A documentary film on the the history of LGBTQ2S+ people in the Kootenays will premiere at the Civic Theatre in Nelson on June 22.
Queering the Interior, by local filmmaker Amy Bohigian, tells that story from the perspectives of 13 people who lived it.
Bohigian explains the project began last year with Touchstones Nelson executive director Astrid Heyerdahl’s vision for creating more space in the museum for voices not typically heard. Bohigian contributed a 10-minute film to the museum’s Kootenay Pride exhibit.
“As we got into the research, which meant reaching out to dozens of people across the decades who lived here, we realized the story was way bigger than what we were going to do for the exhibit,” she says.
Consequently, that shorter piece has grown into a 45-minute documentary that features the personal stories of Michael Wicks, Christopher Moore, Cindy Henderson, Robert Verigin, Henri Roberts, Sophia Dricos, Norma Kilpatrick, Seán Hennessey, Uli Holtkamp, Jesse Halton, Bobbi Mollenberg, Smokii Sumac, Cheryl Dowden, and Jo Caple.
Two of those people identify as two-spirited, namely Mollenberg of the Sinixt, and Halton, an aboriginal educator in the Kootenay Lake school district.
Roberts and Verigin grew up in the Kootenays and, as hairdressers, became what Bohighian calls “the social backbone of the community. They got to know people in all different corners of society and really created space one person at a time for acceptance for gay people.”
The gay male community grew, she says, and “eventually lesbians started moving here in droves.”
Additionally, “we have such a robust trans population. And now we see so many people identifying as gender-fluid or non-binary. The Kootenays have come to be a place where people know they can move and be safe if they want to live rurally.”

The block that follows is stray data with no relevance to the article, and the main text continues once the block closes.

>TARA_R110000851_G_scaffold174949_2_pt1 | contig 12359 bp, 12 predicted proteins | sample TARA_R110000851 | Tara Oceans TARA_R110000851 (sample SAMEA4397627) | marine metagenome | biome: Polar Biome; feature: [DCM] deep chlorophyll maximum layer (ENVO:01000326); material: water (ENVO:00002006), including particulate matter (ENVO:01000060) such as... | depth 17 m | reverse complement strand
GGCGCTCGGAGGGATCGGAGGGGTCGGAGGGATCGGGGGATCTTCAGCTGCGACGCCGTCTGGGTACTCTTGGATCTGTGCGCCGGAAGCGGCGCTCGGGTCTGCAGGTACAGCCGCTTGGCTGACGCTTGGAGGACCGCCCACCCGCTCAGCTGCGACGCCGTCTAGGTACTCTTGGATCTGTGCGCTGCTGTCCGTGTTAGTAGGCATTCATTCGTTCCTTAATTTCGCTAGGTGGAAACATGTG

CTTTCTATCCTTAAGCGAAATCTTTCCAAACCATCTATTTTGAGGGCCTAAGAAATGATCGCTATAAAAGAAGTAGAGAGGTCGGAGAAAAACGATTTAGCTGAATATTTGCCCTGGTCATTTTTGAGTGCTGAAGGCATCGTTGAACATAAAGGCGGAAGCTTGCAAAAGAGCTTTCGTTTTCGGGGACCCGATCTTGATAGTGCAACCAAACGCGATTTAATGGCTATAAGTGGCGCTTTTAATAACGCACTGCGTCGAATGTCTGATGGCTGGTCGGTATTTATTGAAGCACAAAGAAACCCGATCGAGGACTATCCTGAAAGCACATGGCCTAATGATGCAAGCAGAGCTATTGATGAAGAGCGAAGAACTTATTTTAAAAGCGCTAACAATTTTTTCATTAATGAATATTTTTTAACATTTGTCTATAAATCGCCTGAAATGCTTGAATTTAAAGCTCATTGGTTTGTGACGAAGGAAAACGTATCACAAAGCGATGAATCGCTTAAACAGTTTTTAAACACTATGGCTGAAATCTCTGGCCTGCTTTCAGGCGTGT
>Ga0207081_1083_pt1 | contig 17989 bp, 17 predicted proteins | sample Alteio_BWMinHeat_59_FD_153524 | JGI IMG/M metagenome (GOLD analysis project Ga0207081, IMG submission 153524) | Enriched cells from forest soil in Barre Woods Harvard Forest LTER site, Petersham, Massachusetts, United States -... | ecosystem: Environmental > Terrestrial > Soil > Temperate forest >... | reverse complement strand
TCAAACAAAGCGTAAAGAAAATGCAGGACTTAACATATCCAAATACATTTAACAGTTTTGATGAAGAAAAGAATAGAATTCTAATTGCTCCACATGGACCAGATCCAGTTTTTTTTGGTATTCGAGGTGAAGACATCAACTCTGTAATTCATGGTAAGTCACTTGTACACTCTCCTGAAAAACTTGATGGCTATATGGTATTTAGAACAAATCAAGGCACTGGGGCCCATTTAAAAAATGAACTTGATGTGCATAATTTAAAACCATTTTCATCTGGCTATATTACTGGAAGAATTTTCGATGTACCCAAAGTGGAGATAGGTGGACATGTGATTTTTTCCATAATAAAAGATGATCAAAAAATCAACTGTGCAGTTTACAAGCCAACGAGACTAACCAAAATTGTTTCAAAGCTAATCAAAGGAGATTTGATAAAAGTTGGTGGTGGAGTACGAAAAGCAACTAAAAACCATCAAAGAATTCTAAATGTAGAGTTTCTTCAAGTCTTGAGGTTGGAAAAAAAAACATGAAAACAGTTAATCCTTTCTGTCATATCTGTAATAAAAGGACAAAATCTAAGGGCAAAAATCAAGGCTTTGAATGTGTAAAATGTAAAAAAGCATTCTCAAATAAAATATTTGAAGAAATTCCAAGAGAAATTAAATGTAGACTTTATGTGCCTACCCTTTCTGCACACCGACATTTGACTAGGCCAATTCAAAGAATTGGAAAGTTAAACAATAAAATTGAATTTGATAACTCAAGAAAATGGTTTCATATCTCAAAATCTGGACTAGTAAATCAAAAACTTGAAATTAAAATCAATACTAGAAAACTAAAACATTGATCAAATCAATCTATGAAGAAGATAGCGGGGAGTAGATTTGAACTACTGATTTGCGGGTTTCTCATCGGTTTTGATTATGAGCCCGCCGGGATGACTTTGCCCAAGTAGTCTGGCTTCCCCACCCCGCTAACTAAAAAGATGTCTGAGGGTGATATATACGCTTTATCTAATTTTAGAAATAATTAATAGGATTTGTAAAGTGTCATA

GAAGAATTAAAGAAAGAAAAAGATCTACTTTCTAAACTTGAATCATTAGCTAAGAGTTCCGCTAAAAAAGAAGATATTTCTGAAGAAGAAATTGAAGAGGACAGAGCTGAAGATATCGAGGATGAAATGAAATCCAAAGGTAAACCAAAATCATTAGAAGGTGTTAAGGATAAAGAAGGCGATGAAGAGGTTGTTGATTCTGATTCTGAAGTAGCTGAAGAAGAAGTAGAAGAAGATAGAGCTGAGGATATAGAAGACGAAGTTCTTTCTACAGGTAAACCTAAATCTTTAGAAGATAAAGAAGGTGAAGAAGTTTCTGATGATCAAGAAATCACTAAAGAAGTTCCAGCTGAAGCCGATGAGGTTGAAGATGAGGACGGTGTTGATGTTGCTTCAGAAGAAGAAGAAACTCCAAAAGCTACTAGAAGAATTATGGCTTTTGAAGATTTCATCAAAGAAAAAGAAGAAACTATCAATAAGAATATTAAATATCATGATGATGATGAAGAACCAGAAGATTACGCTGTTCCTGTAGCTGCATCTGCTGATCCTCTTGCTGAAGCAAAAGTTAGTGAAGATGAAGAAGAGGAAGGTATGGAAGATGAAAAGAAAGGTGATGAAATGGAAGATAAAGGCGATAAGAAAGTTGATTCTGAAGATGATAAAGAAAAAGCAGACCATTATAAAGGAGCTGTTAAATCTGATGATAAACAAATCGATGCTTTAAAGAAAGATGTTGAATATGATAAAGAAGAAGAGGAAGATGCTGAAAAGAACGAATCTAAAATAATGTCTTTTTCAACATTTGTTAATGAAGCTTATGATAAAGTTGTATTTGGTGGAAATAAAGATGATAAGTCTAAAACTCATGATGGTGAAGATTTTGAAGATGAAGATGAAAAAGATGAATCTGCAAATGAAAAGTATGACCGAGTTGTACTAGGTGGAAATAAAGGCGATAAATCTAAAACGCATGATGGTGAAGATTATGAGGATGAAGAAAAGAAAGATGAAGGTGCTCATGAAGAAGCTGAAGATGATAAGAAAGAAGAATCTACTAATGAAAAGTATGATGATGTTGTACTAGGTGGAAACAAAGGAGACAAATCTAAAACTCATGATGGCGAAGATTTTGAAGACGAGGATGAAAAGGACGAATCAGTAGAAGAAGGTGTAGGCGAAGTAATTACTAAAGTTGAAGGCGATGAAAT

The film goes back to the late 1960s and early ’70s when the gay community became more visible, providing records Bohigian could work with.
She credits Michael Wicks, who is working with Touchstones on their LGBTQ2S+ archives, for the foundational images and video clips she was able to use in piecing together the film, which she considers a first of its kind.
Most interviewees were happy to share their memories, she adds, given that they were already pushing boundaries in their own time.
“Activism is a life long journey for them, even though some would not necessarily consider themselves activists. They’re just being who they are, but they share their stories as a way of making space for themselves in the world.”
Bohigian says she hopes the film finds an audience with young people who may not be aware of how the Kootenays became queer friendly, or at least a safer space than many rural areas.
She adds that she wanted to strike a balance between celebratory and cautious tones, mixing “look at how far we’ve come” with “don’t rest on your laurels.”
Tickets are now available for the 7 p.m. screening, which will be followed by a Q&A session. Bohigian says she is looking at other ways of making the film available as well.